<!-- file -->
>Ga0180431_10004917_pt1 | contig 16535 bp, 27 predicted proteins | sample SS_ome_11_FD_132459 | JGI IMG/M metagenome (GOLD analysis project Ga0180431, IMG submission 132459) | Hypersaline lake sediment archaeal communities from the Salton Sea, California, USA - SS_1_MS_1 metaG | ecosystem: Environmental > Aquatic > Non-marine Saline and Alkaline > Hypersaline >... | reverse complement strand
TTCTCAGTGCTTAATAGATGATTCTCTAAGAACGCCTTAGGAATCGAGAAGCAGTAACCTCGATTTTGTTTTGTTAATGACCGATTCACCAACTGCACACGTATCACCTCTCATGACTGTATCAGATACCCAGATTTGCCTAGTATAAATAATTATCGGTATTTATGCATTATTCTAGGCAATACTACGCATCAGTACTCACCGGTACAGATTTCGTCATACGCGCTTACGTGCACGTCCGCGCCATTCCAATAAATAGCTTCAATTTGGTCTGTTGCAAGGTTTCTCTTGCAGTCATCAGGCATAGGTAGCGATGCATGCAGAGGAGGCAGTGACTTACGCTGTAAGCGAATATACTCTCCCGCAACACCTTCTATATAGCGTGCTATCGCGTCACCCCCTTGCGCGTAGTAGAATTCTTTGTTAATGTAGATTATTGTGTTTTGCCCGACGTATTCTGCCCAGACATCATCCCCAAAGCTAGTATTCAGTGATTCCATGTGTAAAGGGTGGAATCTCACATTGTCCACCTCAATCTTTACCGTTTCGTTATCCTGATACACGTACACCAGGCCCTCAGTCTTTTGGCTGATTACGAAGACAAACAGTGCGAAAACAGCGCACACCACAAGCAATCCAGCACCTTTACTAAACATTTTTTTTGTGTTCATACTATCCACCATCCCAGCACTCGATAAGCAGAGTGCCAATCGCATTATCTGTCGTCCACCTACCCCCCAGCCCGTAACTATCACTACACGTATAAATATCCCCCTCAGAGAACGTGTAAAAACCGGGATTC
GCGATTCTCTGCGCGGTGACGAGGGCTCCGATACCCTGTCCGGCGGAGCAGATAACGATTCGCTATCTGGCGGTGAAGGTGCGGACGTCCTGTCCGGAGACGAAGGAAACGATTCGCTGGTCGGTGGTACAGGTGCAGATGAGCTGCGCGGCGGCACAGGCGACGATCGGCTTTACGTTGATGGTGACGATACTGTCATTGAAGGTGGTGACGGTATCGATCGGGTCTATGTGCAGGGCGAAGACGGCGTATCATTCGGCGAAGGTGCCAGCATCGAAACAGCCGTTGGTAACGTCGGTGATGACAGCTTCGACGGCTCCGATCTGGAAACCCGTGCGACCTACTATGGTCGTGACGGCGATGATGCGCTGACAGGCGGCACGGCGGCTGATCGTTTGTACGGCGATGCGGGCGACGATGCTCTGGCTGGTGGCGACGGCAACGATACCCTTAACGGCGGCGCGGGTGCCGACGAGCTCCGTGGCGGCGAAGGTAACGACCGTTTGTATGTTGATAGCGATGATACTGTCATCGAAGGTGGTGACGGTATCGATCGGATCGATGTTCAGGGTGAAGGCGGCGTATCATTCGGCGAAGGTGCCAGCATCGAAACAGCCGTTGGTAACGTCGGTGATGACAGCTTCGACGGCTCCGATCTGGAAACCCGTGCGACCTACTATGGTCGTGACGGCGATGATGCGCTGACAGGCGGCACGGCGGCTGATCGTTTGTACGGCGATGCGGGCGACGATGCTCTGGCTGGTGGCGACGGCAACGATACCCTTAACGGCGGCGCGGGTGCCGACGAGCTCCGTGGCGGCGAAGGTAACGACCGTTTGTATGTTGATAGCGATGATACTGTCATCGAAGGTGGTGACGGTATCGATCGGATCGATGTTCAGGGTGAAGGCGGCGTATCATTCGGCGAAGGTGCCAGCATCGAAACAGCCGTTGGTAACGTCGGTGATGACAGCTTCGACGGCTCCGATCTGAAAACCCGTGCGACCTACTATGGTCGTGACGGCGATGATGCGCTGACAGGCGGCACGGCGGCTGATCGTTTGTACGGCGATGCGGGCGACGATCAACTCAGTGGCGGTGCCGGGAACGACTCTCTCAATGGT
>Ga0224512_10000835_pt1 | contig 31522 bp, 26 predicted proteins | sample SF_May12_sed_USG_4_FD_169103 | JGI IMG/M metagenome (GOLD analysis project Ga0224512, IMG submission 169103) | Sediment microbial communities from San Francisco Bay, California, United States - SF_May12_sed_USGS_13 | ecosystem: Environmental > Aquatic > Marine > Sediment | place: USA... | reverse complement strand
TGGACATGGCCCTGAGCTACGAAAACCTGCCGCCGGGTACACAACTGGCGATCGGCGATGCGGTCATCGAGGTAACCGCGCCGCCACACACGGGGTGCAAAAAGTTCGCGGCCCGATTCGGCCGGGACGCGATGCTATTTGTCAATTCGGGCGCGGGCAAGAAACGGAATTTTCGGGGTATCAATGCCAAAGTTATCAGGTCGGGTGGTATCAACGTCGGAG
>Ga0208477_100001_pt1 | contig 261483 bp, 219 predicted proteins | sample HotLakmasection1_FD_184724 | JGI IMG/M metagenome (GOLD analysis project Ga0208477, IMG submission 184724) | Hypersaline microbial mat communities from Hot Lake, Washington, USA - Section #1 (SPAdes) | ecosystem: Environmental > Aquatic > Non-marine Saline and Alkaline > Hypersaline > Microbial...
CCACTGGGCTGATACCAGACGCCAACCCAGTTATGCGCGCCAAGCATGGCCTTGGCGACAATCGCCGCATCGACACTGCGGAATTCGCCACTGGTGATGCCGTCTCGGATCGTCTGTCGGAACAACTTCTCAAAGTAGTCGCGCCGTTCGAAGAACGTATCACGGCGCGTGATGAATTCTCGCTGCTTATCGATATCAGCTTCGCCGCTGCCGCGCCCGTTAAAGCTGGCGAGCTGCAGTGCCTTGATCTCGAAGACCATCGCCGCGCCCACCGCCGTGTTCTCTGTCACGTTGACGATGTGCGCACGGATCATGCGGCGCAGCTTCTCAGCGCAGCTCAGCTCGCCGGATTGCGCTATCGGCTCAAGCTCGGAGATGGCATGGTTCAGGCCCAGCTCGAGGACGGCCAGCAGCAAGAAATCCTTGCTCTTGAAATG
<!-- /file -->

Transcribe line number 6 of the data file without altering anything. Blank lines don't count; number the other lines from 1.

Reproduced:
>Ga0208477_100001_pt1 | contig 261483 bp, 219 predicted proteins | sample HotLakmasection1_FD_184724 | JGI IMG/M metagenome (GOLD analysis project Ga0208477, IMG submission 184724) | Hypersaline microbial mat communities from Hot Lake, Washington, USA - Section #1 (SPAdes) | ecosystem: Environmental > Aquatic > Non-marine Saline and Alkaline > Hypersaline > Microbial...